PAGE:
Witchcraft Journal Blog

A resource for information and opinions on the beliefs, practices, customs, and magic of Traditional Witchcraft of the British Isles.

Tuesday, August 01, 2006

An Essay on the Importance of Intention in Magick -= Part 6 =-

[This is the 6th and last instalment of the article by Aquilius Cattus. It appeared in Witches' Voice. Adrian.]





Now some of this may deviate from how these four powers are originally taught, but there are some good reasons for this. In Levi’s work, he defines each power as an intelligence illuminated by study (To Know); an intrepidity which nothing can check (To Dare); a will which cannot be broken (To Will); and a prudence which nothing can corrupt and nothing intoxicate (To Keep Silent). While correct from the perspective of the more domineering magician, I feel that it leaves much to be desired in that it does not explore the subject in greater detail. It teaches from only one position, the position of acquiringThe Great Secret, he writes, “The great secret of magic, the unique and incommunicable Arcana, has for its purpose the placing of supernatural power at the service of the human will in some way.” This is true; however, this is not the only way to look at it. One is not limited to merely directing their will to force or compel supernatural powers under their dominion. One can also take the path of opening their heart (the combination of mind and will), and allowing the will (i.e. the intention) to become one with the Divine itself. Thus, the magician embodies all of the Divine forces of nature, both the seen and the unseen, and the known and the unknown. This is quite often the path of the mystic, and not that of the magician; however, the magician can utilize these same techniques to excel at their Great Art. If the magician were able to learn how to work their magick through less force by simply purifying their intentions, and opening their hearts to the source of the supernatural forces they wish to command, the results of their workings will have greater potency. In simpler terms, the magician cuts out the intermediary in their magickal workings (i.e. the force exerted in bending the supernatural forces to the will of the magician). They take the road of cultivating these powers through a variety of spiritual trainings and mental purification rather than manipulating them through sheer force of will. Nevertheless, even if one was comfortable with the more direct and forceful magickal disciplines, these lessons can still have unimaginable benefits for the skilled magician. With more refined, purified, and better-understood intentions, the magician has greater control over their workings on a whole, while minimizing the amount of force exerted towards their desired goal.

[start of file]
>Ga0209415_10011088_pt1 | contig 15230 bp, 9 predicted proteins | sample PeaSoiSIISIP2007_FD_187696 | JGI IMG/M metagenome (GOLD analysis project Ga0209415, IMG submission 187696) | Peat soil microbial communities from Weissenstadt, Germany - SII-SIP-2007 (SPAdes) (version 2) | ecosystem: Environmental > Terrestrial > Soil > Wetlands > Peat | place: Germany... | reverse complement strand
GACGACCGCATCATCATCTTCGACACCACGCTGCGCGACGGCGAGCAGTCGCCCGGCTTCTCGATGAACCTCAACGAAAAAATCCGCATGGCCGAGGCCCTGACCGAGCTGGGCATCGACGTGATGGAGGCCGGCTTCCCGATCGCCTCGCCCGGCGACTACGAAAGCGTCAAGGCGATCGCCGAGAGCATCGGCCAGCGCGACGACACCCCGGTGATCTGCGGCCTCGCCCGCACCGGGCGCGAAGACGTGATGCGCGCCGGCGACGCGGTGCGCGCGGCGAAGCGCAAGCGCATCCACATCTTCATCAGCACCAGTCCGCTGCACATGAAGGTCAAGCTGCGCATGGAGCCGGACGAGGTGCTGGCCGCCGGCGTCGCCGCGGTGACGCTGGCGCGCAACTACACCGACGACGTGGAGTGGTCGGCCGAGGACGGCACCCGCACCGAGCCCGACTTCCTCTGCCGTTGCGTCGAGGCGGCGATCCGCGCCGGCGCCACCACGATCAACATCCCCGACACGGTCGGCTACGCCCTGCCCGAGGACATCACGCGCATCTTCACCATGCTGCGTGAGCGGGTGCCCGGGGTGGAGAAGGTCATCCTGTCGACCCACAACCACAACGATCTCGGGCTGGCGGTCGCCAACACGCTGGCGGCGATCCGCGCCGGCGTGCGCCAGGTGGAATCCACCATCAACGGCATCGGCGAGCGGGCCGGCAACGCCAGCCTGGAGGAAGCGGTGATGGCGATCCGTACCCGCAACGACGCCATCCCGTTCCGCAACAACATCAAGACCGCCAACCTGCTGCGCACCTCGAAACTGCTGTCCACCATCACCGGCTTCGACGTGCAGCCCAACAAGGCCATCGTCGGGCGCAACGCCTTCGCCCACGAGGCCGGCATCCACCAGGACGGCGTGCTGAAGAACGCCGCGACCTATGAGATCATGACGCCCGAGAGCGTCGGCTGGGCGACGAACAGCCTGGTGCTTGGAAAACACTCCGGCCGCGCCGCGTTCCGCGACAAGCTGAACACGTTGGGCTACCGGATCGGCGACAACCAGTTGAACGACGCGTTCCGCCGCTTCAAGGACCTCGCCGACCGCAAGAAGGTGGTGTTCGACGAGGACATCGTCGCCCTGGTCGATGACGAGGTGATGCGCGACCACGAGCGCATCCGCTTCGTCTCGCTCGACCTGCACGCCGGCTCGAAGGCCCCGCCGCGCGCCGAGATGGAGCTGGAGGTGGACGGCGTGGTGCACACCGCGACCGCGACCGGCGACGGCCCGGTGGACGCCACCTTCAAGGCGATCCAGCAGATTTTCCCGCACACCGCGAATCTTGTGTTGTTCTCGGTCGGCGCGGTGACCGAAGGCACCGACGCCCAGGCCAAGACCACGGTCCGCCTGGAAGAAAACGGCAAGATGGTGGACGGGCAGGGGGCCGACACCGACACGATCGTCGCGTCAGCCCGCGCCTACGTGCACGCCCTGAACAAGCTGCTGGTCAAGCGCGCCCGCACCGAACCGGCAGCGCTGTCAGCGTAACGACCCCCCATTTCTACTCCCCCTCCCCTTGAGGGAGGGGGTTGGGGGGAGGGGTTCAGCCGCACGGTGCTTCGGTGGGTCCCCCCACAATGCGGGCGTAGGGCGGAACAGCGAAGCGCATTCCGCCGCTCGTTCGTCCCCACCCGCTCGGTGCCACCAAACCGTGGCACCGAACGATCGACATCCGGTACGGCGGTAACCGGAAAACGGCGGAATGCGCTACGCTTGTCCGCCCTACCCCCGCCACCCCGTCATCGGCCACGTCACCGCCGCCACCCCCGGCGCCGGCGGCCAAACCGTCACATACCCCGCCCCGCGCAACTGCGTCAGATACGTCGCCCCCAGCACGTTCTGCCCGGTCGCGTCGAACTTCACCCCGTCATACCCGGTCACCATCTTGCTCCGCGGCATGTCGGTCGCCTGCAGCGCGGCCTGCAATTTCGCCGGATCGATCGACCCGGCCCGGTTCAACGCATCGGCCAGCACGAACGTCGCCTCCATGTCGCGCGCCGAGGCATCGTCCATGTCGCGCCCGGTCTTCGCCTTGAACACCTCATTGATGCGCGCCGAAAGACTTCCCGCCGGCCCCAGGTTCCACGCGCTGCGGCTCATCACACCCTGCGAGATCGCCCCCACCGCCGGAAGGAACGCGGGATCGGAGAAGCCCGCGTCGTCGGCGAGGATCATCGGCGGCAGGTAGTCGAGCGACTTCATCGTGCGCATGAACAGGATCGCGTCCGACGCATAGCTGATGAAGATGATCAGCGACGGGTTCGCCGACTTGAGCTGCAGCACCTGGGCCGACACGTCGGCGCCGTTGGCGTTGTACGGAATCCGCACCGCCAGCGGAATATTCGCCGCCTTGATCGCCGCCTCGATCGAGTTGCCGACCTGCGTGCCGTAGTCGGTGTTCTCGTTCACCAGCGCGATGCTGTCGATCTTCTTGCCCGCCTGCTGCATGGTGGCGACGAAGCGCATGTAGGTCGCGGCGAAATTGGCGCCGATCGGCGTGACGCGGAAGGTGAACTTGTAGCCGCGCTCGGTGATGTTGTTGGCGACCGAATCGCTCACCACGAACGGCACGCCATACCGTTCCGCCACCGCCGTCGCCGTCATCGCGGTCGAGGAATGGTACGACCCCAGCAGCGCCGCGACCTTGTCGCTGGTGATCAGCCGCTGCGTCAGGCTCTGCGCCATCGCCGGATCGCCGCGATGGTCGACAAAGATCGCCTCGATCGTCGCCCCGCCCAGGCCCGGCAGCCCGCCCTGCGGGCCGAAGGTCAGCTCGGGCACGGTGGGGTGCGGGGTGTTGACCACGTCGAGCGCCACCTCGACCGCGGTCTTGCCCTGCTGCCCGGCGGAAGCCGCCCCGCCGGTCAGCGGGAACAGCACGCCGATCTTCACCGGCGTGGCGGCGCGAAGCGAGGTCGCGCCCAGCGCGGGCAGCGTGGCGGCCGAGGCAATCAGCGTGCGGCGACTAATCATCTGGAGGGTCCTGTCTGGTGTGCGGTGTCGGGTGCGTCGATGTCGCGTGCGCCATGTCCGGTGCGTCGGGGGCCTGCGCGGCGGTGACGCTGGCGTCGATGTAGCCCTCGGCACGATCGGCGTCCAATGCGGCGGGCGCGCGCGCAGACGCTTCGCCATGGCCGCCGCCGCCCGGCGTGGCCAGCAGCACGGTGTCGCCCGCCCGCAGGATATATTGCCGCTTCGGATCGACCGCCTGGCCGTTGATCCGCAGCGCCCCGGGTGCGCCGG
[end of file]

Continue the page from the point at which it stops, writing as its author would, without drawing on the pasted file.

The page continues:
It is also unwise to simply want something and then work towards it without considering the subtle intention and reasoning that might be lurking behind the scenes. That is why I feel that many of the great magicians of the past often ended up in very bad situations. The history of magick is full of these tragic tales. They understood almost everything about magick except for this one seemingly minute and yet important lesson. They unfortunately allowed their desires to become corrupted by their own unskillful intentions. It was certainly no mistake when Lord Acton once said, “Power tends to corrupt; absolute power corrupts absolutely.” The magician must be ever mindful and vigilant to make sure that they remain pure of heart, pure of speech, and pure of deed. It is only in this way that they can assure their magickal workings can remain pure as well. We must not forget the unimaginable grandeur, and awe-inspiring nature of the power that we might wish to use, control, or tap into for whatever reason. The magician is like a child playing with fire, and it can be a deadly game of chance if the child is completely unaware of the potential danger he holds in his youthful hands. One wrong intention, one wrong action based upon that intention, and one wrong result of that action based upon that intention and the child is dead. It would not be because the fire was evil, or that the child deserved his fate, but it would simply happen because he made unskillful decisions based upon unskillful intentions. There was simply no wisdom involved in the motivation to play with the fire, and the power he held corrupted him into being intentionally blind to the very real and very serious consequences—fire burns.

Magick demands respect. Magick also demands that we be able and willing to use our own ingenuity and intuition so that our practice does not become stagnant and lifeless. If we simply follow the steps dictated to us by others without illuminated intelligence and intrepidity, we are merely cloning a lifeless ritual and not making the practice our own. This is not to say that we should not listen to or respect our teachers, but it is saying that we must know when to question what we may find questionable, and that we should explore all of the infinite possibilities in a responsible way. The Great Mysteries are not meant to be a cookie-cutter model of blind obedience steeped in ritualistic dogma, but a process of learning how to commune with the Divine aspect present in all of our lives. The only protection that we truly have in this endeavor is to have a strong yet flexible will with the ability to remain firmly rooted in wisdom. Moreover, the only way to have that is to train ourselves to observe, understand, and ultimately purify our own intentions.


[This was the 6th and last instalment in this series. I think you would agree that this was a sensational series. Adrian.]

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